17. Learned counsel for the applicant is no doubt right in his submission that Section 6 of the 1949 Act does not empower the Central Government to alter radically or to amend substantially the Indian Income-tax Act, 1922, for the removal of any difficulty arising in giving effect to the provisions of that Act. The power to make a provision or give a direction for the removal of any difficulty arising in giving effect to the provisions of any Act necessarily implies that the provisions of the Act to which effect is to be given cannot be amended substantially. The provisions of any Act are given effect to not by amendment but by making a provision for its implementation. To amend the Act is not to give effect to the Act but to negative the effect.

18. Learned counsel did not dispute that if any difficulty of the nature indicated in Section 6 of the 1949 Act existed, the power conferred by that provision could be used for making such alterations in the Indian Income-tax Act, 1922, as clo not affect the essential features of that Act or bring about a 'change of policy.' He, however, relying on the observation made by the Supreme Court in the judgment disposing of the appeal filed by the Commissioner of Income-tax, namely, 'The order is in effect an amendment of the Indian Income-tax Act insofar as it is applicable to the merged States', contended that the 1962 Order substantially amended the Indian Income-tax Act, 1922. We do not agree. The observation made by the Supreme Court in the appeal preferred by the Commissioner of Income-tax in the present case, and relied on by the learned counsel, cannot be read as meaning that the 1962 Order has substantially amended the Indian Income-tax Act, 1922. The observation only means that the application to the merged States of the Indian Income-tax Act, 1922, has been modified by the Order. The modification made by the 1962 Order is in regard to the details relating to the working of the depreciation allowance provisions referred to in sub-clause (c) of the proviso to Clause (vi) of Sub-section (2), and the written down value under Clause (b) of Sub-section (5), of Section 10 of the 1922 Act. The modification is thus not one substantially amending the Indian Income-tax Act, 1922, or altering its policy. On this point, considerable light is thrown by the decision of the Supreme Court in : [1961]41ITR280(SC) . In that case, the Supreme Court did not regard the Taxation Laws (Part B States) (Removal of Difficulties) Order, 1950, as originally made, or the Explanation added to paragraph 2 of that Order in 1956, as in any way amending radically or substantially the Indian Income-tax Act, 1922. On the other hand, the Supreme Court observed:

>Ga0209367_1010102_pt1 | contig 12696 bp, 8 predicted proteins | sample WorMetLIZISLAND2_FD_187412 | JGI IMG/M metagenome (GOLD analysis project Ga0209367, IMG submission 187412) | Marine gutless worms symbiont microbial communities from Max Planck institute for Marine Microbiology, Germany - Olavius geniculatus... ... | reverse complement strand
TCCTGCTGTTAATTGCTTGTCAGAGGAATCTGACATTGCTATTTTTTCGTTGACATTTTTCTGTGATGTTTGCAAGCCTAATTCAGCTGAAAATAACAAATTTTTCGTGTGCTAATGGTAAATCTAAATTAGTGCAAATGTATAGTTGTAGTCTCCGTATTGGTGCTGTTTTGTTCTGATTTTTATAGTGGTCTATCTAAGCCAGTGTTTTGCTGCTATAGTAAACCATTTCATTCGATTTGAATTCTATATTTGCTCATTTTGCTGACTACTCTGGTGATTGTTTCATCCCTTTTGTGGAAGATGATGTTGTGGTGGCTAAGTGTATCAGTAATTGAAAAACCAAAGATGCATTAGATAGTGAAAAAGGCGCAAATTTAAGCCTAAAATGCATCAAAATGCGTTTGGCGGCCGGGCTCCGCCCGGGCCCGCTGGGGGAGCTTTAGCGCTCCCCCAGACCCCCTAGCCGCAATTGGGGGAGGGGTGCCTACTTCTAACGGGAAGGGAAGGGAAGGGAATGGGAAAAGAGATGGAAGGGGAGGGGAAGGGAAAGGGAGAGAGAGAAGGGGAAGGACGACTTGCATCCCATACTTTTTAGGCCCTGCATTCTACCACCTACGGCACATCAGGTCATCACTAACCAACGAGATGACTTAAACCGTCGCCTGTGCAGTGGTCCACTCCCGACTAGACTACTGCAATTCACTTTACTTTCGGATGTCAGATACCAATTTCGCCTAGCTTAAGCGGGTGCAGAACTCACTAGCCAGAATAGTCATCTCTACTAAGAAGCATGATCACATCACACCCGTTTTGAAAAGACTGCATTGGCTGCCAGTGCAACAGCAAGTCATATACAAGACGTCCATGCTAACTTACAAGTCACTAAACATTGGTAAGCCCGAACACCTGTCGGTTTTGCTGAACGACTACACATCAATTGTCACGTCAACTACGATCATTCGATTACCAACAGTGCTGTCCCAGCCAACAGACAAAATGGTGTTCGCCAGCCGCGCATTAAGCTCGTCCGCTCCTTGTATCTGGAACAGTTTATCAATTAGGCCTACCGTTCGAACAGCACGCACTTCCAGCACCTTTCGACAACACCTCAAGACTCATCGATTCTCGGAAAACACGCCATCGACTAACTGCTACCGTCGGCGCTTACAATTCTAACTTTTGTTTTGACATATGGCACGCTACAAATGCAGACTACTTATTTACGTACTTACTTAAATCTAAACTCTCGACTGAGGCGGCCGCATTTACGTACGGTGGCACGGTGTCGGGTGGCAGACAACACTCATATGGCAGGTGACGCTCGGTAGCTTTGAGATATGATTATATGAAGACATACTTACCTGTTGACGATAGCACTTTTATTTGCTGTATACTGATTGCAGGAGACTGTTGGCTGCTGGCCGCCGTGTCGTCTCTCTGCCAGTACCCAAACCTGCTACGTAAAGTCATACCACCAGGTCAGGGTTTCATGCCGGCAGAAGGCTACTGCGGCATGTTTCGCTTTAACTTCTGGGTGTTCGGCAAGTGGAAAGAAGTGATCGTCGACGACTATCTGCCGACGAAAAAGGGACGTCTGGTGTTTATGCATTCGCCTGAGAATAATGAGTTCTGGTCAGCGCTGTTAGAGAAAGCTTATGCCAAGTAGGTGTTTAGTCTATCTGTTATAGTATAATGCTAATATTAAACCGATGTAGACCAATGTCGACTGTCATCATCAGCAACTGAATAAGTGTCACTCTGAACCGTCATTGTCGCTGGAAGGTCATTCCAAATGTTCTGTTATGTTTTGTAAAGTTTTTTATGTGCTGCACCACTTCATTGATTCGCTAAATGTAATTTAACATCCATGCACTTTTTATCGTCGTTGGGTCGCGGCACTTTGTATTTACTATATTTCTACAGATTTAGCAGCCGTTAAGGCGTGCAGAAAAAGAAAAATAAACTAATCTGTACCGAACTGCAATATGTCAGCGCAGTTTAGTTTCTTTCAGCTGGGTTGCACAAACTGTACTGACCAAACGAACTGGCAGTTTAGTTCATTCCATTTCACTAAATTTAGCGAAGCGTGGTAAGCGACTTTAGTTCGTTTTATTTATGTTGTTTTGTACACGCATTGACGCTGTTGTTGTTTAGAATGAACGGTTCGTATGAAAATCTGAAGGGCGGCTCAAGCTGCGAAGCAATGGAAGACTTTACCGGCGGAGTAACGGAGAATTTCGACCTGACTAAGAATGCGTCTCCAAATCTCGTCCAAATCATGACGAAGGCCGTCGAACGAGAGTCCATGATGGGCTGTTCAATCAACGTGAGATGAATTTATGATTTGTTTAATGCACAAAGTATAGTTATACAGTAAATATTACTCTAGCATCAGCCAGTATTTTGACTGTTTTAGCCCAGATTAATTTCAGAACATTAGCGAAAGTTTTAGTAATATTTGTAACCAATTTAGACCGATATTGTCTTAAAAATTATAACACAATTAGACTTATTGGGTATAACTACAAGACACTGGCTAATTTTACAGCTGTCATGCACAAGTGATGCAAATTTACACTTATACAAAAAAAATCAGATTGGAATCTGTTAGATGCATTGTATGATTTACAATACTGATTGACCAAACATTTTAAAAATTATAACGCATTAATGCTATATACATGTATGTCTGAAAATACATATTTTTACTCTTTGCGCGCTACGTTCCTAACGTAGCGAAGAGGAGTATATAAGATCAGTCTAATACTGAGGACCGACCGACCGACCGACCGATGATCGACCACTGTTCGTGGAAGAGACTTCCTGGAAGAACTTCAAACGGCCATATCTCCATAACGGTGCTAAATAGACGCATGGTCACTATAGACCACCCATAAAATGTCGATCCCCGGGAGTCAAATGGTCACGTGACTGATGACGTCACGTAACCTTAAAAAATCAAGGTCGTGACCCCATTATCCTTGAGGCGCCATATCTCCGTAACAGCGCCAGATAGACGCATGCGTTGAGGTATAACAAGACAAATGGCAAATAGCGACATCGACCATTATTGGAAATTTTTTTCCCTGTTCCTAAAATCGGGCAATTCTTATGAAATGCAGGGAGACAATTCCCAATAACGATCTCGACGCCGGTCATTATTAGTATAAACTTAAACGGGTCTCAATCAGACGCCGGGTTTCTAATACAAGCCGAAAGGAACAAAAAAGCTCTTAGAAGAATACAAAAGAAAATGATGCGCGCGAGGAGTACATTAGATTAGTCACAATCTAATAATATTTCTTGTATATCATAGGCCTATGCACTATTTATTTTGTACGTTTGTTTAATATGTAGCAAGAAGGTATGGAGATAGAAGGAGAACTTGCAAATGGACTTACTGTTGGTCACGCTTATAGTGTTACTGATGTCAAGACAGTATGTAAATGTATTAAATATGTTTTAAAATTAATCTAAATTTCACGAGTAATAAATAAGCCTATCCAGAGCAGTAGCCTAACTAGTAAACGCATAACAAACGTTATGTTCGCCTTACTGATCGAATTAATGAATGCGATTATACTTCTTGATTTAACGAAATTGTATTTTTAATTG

''Furthermore, the true scope and effect of Section 12 seems to be that it is for the Central Government to determine if any difficulty of the nature indicated in the section has arisen and then to make such order, or give such direction, as appears to it to be necessary to remove the difficulty. Parliament has left the matter to the executive; but that does not make the notification of 1956 bad. In Banarsi Das v. State of Madhya Pradesh : [1959]1SCR427 we said at p. 435 (of SCR): (at p. 913 of AIR): 'Now, the authorities are clear that it is not unconstitutional for the legislature to leave it to the executive to determine details relating to the working of taxation laws, such as the selection of persons on whom the tax is to be laid, the rates at which it is to be charged in respect of different classes of goods, and the like.' We are, therefore, of the view that the notification of 1956, was validly made under Section 12 and is not ultra vires the powers conferred on the Central Government by that section.'

The resemblance between the Taxation Laws (Part B States) (Removal of Difficulties) Order, 1950, Section 12 of the Finance Act, 1950, and the Removal of Difficulties Order, 1949, and Section 6 of the 1949 Act has already been pointed out. On that resemblance, following the decision of the Supreme Court in Ramgopal Mills Case. : [1961]41ITR280(SC) , it cannot be held that the 1962 Order substantially amends the Indian Income-tax Act, 1922.

19. Learned counsel referred us to the observations made by the Supreme Court : [1961]41ITR280(SC) in the the case of Ramgopal Mills, (supra) explaining the purpose of the Explanation added to paragraph 2 of the Taxation Laws (Part B States) (Removal of Difficulties) Order, 1950, and pointing out how an anomaly would have resulted if depreciation actually allowed under the Hyderabad Income-tax Act had been taken into account in computing the aggregate depreciation allowance and the written down value. It was said that on the basis of those observations the Supreme Court 'held that the modification made by the Explanation added in 1956 to paragraph 2 of the Taxation Laws (Part B States) (Removal of Difficulties) Order, 1950, was relating to details of the working of the 1922 Act, and that, therefore, the decision in Ramgopal Mills case : [1961]41ITR280(SC) has no applicability here. The distinction drawn by the learned counsel is not tenable. As is abundantly plain from the judgment of the Supreme Court in Ramgopal Mills : [1961]41ITR280(SC) , what the Supreme Court said about the scope, effect and nature of Section 12 of the Finance Act, 1950, and the Taxation Laws (Part B States) (Removal of Difficulties) Order, 1950, was on a construction of those provisions, independently of any provisions of the Hyderabad Income-tax Act which were referred to while explaining the purpose of the Explanation to paragraph 2 of the Taxation Laws (Part B States) (Removal of Difficulties) Order, 1950. In our opinion, the contention that the impugned 1962 Order is invalid inasmuch as it substantially amends the Indian Income-tax Act, 1922, is concluded by the decision of the Supreme Court in Ramgopal Mills Case, : [1961]41ITR280(SC) and must, therefore, be rejected.